Follow up on that. Do you think that we are too PC when it comes to even constructive criticism of Islam?

ALI: We are too PC, and that's a self-inflicted wound on our Western context. So, if you are a non-Muslim and you see things happening that you think your gut feeling says this isn't right. This is just so weird and you don't act on it because you don't want to think of yourself as even imagining what these people are doing.

And you don't want to think of yourself as a racist or Islamophobic, et cetera, so that's part of it. But then and there is the other part of it, which is the intimate circle of family and friends, extended family where you see your son or your daughter becoming more pious, rejecting the way the family believed before, getting more and more invested in life after death, talking in this jargon, you know, peppering everything they say with the Prophet Mohammed said and the Quran said, as if you can't do anything without consulting the Prophet Mohammed and the Quran. Talking about life after death, sort of applying Sharia law to yourself. Suddenly talking about Jihad and -- that is -- so, it's two sets of people. The immediate family and then, you know, the neighbors, non-Muslim neighbors, non-Muslim colleagues. But if you tie these two groups of people together, you can -- I think you can get to these people before they become violent.

LEMON: I want -- let me talk to you about Tashfeen Malik, right, the wife. Because law enforcement officials say she posted a statement of support for ISIS, or ISIS leader Abu Bakr al-Baghdadi online just before the attack.

It appears that she may have been the one, she could have been the one who radicalize her husband, Farook. His family says he married a terrorist. What do you make of this?

ALI: Again, I don't buy that. He bought these guns what, at least what I'm getting in the news, a number of years ago before he met her or married her. I do not like the word radicalization. The word I think that is more opt is piety.

The more you become pious as a Muslim in a certain way that makes people around you feel uncomfortable. And he had started to show those signs before ISIS was established and before he met this woman.

LEMON: Ayaan, there has been tremendous Muslim backlash here in the United States recently fighting over the Syrian refugees, campaign shear comments about closing mosques and putting people on registries. Can this cause problems if there are people already feeling like outsiders here in the U.S.?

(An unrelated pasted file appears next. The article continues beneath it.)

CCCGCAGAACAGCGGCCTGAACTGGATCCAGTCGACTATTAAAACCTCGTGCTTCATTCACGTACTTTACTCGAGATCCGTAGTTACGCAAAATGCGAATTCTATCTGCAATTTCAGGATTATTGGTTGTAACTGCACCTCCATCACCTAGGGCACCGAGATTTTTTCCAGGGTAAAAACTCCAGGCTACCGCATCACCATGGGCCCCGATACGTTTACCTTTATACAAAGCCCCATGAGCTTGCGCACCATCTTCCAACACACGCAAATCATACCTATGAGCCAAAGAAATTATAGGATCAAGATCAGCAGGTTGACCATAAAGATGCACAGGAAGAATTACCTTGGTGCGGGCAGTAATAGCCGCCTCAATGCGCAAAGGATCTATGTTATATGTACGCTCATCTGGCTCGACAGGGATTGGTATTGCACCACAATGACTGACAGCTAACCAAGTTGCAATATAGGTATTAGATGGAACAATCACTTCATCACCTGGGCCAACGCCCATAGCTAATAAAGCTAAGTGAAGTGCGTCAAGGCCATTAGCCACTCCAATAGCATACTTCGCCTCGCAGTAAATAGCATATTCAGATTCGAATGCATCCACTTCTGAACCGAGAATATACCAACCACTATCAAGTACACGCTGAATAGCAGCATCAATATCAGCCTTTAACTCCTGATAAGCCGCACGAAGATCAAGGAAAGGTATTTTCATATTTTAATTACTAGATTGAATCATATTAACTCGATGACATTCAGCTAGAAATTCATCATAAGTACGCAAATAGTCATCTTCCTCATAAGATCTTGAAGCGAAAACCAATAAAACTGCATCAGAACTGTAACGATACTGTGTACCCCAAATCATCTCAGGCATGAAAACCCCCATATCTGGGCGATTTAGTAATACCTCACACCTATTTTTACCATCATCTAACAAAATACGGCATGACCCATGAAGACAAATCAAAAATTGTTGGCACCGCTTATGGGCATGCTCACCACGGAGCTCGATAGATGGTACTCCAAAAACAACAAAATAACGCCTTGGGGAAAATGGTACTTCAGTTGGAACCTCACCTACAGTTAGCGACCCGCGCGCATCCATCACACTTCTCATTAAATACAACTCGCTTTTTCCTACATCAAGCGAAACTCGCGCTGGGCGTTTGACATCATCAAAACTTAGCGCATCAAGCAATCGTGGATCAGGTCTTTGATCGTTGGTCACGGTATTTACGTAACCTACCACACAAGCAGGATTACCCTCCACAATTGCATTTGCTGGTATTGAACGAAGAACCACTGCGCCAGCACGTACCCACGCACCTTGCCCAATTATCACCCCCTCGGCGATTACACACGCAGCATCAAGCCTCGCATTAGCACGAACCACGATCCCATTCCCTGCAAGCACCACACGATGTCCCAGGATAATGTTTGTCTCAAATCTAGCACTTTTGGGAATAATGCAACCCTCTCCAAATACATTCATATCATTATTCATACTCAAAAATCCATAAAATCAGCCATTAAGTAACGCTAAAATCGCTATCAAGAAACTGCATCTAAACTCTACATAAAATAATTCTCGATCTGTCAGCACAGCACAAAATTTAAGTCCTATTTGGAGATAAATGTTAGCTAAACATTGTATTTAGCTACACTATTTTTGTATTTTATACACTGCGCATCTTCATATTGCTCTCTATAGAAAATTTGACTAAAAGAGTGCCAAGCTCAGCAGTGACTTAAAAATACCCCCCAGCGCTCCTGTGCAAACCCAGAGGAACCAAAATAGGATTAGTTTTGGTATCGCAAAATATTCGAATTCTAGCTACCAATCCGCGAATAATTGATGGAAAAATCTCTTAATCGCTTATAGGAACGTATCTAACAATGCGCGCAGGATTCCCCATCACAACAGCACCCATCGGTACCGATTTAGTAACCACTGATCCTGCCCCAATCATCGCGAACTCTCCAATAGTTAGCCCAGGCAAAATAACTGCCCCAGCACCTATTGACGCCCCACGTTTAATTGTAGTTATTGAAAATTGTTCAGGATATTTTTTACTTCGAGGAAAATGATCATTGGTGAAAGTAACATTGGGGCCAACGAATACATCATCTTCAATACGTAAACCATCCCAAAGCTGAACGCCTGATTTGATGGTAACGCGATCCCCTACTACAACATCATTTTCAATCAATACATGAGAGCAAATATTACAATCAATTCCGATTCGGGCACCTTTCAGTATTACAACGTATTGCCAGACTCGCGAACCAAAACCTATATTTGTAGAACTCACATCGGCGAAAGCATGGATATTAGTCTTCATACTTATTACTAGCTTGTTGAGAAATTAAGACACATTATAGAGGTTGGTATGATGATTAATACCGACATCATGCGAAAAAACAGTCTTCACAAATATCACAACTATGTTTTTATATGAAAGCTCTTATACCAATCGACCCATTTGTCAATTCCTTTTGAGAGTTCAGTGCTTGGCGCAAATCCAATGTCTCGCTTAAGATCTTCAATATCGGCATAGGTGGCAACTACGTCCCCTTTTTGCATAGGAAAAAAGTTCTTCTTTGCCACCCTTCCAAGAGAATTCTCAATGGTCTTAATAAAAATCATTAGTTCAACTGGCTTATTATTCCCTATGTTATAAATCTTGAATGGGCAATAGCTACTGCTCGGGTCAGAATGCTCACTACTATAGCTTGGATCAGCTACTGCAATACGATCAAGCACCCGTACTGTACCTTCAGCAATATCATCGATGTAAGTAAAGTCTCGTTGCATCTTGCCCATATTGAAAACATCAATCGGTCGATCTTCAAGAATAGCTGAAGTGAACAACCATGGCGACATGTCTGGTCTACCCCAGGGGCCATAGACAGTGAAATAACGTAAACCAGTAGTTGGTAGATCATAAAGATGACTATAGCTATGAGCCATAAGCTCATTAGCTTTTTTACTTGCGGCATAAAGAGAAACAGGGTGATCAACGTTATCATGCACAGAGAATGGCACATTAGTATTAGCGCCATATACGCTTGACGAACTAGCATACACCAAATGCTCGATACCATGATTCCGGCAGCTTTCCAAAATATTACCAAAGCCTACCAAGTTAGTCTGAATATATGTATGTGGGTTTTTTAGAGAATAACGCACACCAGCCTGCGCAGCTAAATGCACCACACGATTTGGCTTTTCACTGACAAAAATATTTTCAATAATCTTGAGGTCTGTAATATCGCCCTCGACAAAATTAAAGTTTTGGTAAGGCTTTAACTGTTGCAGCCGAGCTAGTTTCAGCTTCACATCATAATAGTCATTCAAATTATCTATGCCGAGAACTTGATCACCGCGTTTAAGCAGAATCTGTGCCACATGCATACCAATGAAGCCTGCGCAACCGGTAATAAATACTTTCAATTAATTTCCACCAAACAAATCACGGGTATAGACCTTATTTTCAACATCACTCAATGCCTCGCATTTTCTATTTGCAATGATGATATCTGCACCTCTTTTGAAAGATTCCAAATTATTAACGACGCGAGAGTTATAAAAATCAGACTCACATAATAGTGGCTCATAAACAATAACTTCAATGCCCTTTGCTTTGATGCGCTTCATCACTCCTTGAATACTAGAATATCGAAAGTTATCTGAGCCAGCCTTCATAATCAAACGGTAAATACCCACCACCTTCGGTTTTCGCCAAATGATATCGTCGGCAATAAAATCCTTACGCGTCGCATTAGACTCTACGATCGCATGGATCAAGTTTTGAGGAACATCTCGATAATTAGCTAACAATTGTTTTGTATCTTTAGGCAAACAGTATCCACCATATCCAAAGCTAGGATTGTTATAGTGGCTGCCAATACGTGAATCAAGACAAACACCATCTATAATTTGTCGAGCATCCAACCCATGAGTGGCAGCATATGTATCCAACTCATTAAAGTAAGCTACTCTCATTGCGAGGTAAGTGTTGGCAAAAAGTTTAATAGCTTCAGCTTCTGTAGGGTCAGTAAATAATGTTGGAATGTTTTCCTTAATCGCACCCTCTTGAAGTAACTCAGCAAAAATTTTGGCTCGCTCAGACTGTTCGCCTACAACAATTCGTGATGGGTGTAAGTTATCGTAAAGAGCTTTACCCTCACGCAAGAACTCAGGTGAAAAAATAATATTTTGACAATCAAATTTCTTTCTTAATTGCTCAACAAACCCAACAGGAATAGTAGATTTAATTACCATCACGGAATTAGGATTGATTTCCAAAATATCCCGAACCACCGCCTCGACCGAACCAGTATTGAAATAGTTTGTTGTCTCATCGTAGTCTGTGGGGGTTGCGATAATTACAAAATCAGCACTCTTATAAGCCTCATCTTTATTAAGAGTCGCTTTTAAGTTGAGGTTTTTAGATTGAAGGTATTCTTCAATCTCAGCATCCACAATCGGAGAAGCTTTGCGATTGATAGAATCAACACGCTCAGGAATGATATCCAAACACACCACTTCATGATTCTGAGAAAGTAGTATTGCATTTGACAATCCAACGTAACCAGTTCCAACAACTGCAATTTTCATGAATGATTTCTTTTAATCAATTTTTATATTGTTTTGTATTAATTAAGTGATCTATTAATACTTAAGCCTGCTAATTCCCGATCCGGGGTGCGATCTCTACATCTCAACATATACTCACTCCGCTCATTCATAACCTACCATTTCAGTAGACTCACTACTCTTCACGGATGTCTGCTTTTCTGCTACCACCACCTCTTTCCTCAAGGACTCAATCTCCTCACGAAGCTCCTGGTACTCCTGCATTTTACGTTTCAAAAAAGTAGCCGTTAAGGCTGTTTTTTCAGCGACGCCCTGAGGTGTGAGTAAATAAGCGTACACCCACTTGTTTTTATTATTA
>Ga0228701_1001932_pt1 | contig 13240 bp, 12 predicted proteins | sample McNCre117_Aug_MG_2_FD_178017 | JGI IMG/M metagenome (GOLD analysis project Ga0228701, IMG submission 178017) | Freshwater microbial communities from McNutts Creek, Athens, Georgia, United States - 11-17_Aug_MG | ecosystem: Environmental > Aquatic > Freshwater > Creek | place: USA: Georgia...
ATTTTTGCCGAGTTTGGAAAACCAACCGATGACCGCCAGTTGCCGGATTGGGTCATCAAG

ALI: I don't want to call it a backlash, Don. We are not seeing a backlash. What we are seeing is heightened concern. We are seeing terrorist acts committed in the name of Islam and the public is responding to that. The public is looking to the people in government and they are refusing to call this radical Islam.

But, I mean, I read the New York Times. And when something like this is reported, read the comments, the ordinary readers just call these things by their name. People are frightened and confused. I get that.

As of now we are not really seeing a backlash and I hope we don't see a backlash. I am confident that American people are really decent people and because of what happened in San Bernardino, you know, the mass and the average American is not going to respond with violence.

But in order to prevent the next massacre we have to be honest and we will not get this until we really use the vocabulary that the Islamists use and unfortunately, for the peace-loving, decent Muslims, it's a challenge.

[22:45:08] LEMON: Ayaan Hirsi Ali, thank you so much.

ALI: Don, thank you. Thank you for having me. Hope we can help.

LEMON: And coming up, women and ISIS, how the terrorists are recruiting them, and what they're planning.


LEMON: Listen, we have new information about the attackers in San Bernardino and what we are learning is quite frightening.

Joining me now is Joby Warrick, he is the author of "Black Flags: the Rise of ISIS." Joby, good evening to you.

Three U.S. officials who noted the investigation are telling CNN that Tashfeen Malik posted a pledge, pledge of allegiance to ISIS leader Abu Bakr al-Baghdadi on Facebook while the shooting was happening. How would that be received by ISIS leaders in the Middle East?

JOBY WARRICK, "BLACK FLAGS: THE RISE OF ISIS" AUTHOR: Well, if can see the reaction today from ISIS and they're saying essentially that, yes, there was this plot that's a place in San Bernardino by supporters of ISIS.

But they are not really claiming them as members and they're not really even saying they took, they were responsible for this. They haven't made any indication that they planned it, had put up any evidence that they were part of this in terms of directing it or orchestrating it.

LEMON: So, even if the massacre was inspired and not directed by ISIS, I mean, do you think it's going to have the same effect on ISIS as far as attention and recruiting?

[22:50:03] WARRICK: Well, you know, it does. It definitely helps them because first of all it lets them show -- you know, they've been tweeting all day that they show they've being powerful they're doing something in the United States.